The night parrot: A mystery as old as our country ABC Science By Ann Jones for The Chase PHOTO: The moon hangs above the Birriliburu protected area in remote Western Australia.(ABC Science: Ann Jones) …
Sexual innuendo linked with bird-names is not too hard to find. Tits and shags are all too obvious and couple this with a largely male pursuit, add in lashings of post-adolescent humour and the article here is an almost inevitable consequence. I was sent this article by someone some time ago and I post it here in case someone finds it titillating or perhaps provocative of a behind-the-hands snigger.
John Young brought home the holy grail of Australian bird-watching – he found night parrots. But then the story gets murky. Penny Olsen’s book Nigh Parrot gives the detail that the keenest of birders want, the story behind every sighting ever made right up to today’s conservation efforts for the known populations and the work underway to establish if there are more. This Audubon Society magazine article gives the summary that almost every other birder wants. Why does it have to be this way? As the poet James Elroy Flecker observed, ‘men are unwise and curiously planned’.
The Twitchathon team, the Common Loudmouths, went north for a seven tick trip. . Philip was with us in spirit and it was his research that enabled our success. It was not, however, as simple as we had hoped. The Kalka-bloody-doon grasswren was the holdout and while we enjoyed the chase, most of the time at least, we would have enjoyed Philip’s presence more.
Images can be fixed photographically or they can be fixed mentally. A particularly magnificent image can stay within the neural circuits, to be recalled at will. One such image was created on this trip.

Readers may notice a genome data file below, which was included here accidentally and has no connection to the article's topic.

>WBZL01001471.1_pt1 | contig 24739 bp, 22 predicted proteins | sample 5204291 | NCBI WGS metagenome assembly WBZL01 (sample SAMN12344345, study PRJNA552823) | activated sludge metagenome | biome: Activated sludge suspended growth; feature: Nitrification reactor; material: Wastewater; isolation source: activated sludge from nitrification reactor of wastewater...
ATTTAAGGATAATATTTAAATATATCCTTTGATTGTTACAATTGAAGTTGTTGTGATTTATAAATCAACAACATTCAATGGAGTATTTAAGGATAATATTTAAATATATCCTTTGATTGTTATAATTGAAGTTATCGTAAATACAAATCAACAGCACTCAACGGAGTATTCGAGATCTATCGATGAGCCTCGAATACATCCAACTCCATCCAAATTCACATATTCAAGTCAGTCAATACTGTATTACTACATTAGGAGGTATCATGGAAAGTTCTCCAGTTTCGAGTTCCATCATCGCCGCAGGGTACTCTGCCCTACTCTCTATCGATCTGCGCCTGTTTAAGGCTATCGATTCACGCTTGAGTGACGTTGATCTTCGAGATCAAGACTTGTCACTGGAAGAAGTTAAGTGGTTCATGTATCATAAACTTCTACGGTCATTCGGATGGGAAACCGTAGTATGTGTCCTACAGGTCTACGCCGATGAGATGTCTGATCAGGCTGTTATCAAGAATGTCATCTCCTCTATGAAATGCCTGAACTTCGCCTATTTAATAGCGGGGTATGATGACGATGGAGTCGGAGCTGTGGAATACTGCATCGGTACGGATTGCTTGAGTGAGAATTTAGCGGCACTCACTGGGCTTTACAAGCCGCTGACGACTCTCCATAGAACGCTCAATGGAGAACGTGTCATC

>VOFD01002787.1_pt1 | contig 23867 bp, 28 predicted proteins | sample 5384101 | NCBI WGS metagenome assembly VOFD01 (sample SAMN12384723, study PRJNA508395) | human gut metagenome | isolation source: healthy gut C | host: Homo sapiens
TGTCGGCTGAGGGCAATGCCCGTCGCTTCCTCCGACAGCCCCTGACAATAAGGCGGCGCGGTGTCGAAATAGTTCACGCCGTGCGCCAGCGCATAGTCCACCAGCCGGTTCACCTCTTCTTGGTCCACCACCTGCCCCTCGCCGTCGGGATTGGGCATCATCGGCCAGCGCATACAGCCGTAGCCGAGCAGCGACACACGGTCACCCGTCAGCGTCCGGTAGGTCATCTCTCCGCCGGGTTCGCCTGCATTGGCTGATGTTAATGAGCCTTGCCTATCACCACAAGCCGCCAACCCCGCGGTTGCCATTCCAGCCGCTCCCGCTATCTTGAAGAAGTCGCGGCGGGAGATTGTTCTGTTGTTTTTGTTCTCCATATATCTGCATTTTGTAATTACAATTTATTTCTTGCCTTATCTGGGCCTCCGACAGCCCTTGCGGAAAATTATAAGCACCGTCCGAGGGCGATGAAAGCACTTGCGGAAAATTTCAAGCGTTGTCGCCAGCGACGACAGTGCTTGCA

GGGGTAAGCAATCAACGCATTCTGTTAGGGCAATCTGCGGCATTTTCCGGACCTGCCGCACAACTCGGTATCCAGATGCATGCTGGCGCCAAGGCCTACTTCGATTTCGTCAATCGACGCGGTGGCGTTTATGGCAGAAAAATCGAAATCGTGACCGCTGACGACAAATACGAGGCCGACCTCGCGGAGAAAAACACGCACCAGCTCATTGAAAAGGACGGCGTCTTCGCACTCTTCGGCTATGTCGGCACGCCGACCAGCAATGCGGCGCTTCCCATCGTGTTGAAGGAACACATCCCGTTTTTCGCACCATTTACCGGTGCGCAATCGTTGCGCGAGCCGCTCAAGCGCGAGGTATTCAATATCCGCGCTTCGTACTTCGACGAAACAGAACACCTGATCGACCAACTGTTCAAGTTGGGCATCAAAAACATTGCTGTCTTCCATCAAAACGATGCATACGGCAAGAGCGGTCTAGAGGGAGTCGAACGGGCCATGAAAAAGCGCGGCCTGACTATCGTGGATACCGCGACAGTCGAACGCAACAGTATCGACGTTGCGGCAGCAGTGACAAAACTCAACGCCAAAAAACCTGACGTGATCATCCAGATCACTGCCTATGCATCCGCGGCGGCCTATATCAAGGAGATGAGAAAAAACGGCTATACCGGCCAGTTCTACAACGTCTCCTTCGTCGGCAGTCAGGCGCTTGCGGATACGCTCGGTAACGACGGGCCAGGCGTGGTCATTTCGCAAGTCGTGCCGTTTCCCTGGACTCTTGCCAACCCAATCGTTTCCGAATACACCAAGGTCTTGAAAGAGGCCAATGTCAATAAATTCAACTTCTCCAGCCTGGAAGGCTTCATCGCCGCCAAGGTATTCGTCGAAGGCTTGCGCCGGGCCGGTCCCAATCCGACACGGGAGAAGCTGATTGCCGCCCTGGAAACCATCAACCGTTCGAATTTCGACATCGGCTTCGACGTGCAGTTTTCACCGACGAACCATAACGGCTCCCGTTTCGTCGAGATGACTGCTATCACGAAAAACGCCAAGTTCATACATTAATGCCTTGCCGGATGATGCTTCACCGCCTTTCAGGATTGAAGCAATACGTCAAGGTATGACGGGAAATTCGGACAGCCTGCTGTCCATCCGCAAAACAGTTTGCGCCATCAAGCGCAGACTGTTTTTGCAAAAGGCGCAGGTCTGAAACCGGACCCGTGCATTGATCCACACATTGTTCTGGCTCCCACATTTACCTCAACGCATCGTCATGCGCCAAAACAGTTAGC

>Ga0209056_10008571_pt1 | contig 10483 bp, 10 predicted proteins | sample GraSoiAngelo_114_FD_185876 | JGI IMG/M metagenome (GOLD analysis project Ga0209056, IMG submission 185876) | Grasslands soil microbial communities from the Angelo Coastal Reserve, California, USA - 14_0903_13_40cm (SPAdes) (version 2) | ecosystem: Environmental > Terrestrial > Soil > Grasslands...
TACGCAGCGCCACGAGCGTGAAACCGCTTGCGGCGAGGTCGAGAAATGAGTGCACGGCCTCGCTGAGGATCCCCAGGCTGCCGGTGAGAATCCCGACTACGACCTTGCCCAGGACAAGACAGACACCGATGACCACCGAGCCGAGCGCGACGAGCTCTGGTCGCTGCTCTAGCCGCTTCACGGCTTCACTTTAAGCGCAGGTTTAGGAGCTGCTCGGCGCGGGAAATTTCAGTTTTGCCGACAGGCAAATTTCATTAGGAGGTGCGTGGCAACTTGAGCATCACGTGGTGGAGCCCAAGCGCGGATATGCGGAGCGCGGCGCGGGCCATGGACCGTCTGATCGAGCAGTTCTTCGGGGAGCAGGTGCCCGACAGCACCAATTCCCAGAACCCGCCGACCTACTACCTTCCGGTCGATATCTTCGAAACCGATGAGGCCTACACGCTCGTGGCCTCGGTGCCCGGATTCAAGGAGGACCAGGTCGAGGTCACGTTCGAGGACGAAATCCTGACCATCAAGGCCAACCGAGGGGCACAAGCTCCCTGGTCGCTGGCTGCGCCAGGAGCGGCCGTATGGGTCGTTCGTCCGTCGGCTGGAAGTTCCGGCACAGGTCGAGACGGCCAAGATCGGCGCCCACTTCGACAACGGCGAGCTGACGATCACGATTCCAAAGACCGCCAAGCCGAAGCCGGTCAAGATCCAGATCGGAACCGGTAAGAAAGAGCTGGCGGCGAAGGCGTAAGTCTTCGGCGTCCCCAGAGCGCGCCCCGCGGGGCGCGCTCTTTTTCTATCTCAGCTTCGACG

Night parrot stories is a film (see it on SBS at 8.30 pm on Christmas Eve, 2017) , a Facebook page and treasure troves of tales in the minds of many birders in this wide brown land. Both adjectives apply, as the distribution of these birds has opened up considerably since their rediscovery in the Diamantina and where they are found is typically very very brown.
No-one plans like the Loudmouths plan. In this case, we’re off to Boodjamulla in June/July 2018 to look for Kalkadoon grasswrens, Carpentarian grasswrens, Lilac-crowned fairy wren, Sandstone shrike thrush and more. This takes planning and where better to plan and plan often than some eatery and drinkery?
The bird world was agog in 2013 when details of the rediscovery, in the Diamantina, of the night parrot emerged. Since there the population number and range has extended. Those good years across the centre within the last decade have helped, the spread of feral cats hasn’t. Some serious conservation is now going on to secure the species.
Isn’t it odd how every cat owner will tell that their cat doesn’t eat birds. If it’s a cat, it eats birds, period! That’s what they do. If you must have a cat, and that’s a big if, make sure that it isn’t where birds are. There’re many good designs for cat runs, make one and put your cat in it. Check this article from The Conversation for reasons why.
Loudmouths fall under the spell of the Night parrot. This was just Search the First! And we reckon we’re on the right track and we’re having fun while searching.